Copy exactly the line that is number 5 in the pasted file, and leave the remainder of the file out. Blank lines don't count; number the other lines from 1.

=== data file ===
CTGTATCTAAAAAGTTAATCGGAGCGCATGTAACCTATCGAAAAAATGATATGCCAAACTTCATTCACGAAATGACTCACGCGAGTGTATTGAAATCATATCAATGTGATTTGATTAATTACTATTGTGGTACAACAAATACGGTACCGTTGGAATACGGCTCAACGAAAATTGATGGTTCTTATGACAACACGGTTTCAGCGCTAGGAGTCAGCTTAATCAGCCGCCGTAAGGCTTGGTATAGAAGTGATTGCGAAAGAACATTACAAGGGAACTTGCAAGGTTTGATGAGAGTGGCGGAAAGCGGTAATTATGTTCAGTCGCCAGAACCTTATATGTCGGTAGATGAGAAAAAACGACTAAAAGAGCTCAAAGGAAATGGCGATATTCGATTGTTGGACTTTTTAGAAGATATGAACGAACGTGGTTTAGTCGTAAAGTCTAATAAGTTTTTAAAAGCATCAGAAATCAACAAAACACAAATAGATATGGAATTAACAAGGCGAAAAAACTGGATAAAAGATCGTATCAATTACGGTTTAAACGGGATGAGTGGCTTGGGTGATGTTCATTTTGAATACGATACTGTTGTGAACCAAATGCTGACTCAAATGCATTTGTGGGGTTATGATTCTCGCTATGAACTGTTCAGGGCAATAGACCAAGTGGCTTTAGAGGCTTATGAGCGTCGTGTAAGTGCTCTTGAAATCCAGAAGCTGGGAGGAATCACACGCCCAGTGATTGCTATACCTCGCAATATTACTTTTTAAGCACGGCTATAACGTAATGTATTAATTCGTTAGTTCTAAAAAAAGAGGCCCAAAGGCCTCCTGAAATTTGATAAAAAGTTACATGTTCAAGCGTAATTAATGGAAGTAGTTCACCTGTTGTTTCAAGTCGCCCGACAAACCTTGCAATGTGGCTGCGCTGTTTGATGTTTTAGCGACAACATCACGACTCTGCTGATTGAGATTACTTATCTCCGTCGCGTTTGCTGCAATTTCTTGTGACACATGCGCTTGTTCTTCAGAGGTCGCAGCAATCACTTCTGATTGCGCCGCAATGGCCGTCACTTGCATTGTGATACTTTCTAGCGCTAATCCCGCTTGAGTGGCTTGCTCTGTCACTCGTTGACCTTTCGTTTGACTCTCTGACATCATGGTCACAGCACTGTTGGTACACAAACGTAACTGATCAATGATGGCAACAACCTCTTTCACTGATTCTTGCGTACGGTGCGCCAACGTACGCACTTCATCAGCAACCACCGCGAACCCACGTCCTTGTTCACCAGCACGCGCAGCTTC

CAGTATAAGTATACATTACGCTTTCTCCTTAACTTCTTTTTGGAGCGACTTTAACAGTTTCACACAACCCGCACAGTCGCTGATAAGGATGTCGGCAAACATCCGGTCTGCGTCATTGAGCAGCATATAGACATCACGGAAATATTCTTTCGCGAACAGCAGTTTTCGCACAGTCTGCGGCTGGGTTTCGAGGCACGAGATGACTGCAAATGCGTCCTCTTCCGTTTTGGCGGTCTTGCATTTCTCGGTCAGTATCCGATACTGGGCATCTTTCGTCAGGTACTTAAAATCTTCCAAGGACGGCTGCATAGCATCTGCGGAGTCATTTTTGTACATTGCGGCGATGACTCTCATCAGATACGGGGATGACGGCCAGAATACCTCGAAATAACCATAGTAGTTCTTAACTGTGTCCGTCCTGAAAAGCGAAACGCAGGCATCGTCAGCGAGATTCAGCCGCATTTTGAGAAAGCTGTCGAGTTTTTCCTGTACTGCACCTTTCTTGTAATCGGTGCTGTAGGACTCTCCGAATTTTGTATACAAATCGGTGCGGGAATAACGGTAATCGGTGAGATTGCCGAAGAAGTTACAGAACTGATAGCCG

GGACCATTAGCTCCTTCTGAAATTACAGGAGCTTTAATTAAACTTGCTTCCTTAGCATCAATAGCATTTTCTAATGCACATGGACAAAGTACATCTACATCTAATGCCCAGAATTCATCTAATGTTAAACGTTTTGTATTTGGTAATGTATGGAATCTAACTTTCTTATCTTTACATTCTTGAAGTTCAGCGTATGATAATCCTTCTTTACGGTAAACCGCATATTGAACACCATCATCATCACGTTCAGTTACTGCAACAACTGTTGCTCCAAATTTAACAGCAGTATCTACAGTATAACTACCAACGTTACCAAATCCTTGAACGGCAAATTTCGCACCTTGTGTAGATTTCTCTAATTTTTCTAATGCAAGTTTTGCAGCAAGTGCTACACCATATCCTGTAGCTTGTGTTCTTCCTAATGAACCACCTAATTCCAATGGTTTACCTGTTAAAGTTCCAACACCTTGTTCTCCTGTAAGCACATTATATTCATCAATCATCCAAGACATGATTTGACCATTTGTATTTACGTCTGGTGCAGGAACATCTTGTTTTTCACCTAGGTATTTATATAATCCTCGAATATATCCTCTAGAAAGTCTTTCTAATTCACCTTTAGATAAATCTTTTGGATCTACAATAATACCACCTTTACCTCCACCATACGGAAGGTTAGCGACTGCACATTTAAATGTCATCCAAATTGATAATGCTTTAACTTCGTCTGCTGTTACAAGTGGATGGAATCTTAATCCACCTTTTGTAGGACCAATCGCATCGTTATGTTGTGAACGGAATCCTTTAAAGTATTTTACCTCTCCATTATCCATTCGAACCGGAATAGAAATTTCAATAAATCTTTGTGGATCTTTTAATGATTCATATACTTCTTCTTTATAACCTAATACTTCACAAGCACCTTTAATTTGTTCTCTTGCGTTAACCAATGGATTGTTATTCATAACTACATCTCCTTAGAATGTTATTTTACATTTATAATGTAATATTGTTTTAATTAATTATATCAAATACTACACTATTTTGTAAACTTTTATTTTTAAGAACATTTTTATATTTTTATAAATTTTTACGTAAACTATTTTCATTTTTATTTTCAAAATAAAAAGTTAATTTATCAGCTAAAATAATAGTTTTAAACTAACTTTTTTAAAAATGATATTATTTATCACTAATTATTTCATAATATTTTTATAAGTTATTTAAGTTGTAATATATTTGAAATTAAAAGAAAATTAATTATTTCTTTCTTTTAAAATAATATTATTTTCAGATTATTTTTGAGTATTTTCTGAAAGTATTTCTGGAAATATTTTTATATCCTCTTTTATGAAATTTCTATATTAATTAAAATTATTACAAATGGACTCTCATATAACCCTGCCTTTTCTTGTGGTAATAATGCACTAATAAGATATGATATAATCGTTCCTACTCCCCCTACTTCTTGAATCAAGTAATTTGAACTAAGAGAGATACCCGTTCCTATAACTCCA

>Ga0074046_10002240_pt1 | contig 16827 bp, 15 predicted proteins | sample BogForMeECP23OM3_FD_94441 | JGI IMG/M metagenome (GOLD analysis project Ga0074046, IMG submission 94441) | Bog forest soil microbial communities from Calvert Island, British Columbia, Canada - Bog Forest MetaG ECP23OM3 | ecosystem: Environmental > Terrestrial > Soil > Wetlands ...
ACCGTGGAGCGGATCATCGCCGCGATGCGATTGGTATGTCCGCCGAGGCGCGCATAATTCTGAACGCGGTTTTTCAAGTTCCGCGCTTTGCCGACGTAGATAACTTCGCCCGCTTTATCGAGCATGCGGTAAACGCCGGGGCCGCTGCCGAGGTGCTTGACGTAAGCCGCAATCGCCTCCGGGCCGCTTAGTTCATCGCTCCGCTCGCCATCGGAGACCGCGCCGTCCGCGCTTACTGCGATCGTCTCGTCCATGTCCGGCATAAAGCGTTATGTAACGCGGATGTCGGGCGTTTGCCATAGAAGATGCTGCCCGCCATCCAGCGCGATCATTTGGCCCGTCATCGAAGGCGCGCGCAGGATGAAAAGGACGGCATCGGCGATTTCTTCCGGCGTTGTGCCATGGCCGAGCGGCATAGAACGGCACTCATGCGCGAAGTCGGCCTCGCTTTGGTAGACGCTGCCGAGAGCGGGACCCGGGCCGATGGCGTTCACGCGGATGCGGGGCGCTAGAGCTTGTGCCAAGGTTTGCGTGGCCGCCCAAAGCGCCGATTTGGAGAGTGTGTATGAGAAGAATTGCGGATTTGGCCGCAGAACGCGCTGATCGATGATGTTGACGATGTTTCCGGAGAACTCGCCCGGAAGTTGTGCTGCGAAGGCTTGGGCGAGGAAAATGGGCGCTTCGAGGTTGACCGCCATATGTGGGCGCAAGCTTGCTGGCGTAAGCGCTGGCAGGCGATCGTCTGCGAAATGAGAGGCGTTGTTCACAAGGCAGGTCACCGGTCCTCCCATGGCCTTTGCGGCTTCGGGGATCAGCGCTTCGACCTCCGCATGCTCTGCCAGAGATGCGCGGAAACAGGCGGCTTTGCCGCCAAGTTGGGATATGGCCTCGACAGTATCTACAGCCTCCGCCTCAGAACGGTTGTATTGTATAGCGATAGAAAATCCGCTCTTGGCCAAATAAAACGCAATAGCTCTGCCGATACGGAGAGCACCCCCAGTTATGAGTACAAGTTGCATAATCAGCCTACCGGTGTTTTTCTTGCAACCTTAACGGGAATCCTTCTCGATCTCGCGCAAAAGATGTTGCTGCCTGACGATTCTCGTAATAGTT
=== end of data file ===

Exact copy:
ACCGTGGAGCGGATCATCGCCGCGATGCGATTGGTATGTCCGCCGAGGCGCGCATAATTCTGAACGCGGTTTTTCAAGTTCCGCGCTTTGCCGACGTAGATAACTTCGCCCGCTTTATCGAGCATGCGGTAAACGCCGGGGCCGCTGCCGAGGTGCTTGACGTAAGCCGCAATCGCCTCCGGGCCGCTTAGTTCATCGCTCCGCTCGCCATCGGAGACCGCGCCGTCCGCGCTTACTGCGATCGTCTCGTCCATGTCCGGCATAAAGCGTTATGTAACGCGGATGTCGGGCGTTTGCCATAGAAGATGCTGCCCGCCATCCAGCGCGATCATTTGGCCCGTCATCGAAGGCGCGCGCAGGATGAAAAGGACGGCATCGGCGATTTCTTCCGGCGTTGTGCCATGGCCGAGCGGCATAGAACGGCACTCATGCGCGAAGTCGGCCTCGCTTTGGTAGACGCTGCCGAGAGCGGGACCCGGGCCGATGGCGTTCACGCGGATGCGGGGCGCTAGAGCTTGTGCCAAGGTTTGCGTGGCCGCCCAAAGCGCCGATTTGGAGAGTGTGTATGAGAAGAATTGCGGATTTGGCCGCAGAACGCGCTGATCGATGATGTTGACGATGTTTCCGGAGAACTCGCCCGGAAGTTGTGCTGCGAAGGCTTGGGCGAGGAAAATGGGCGCTTCGAGGTTGACCGCCATATGTGGGCGCAAGCTTGCTGGCGTAAGCGCTGGCAGGCGATCGTCTGCGAAATGAGAGGCGTTGTTCACAAGGCAGGTCACCGGTCCTCCCATGGCCTTTGCGGCTTCGGGGATCAGCGCTTCGACCTCCGCATGCTCTGCCAGAGATGCGCGGAAACAGGCGGCTTTGCCGCCAAGTTGGGATATGGCCTCGACAGTATCTACAGCCTCCGCCTCAGAACGGTTGTATTGTATAGCGATAGAAAATCCGCTCTTGGCCAAATAAAACGCAATAGCTCTGCCGATACGGAGAGCACCCCCAGTTATGAGTACAAGTTGCATAATCAGCCTACCGGTGTTTTTCTTGCAACCTTAACGGGAATCCTTCTCGATCTCGCGCAAAAGATGTTGCTGCCTGACGATTCTCGTAATAGTT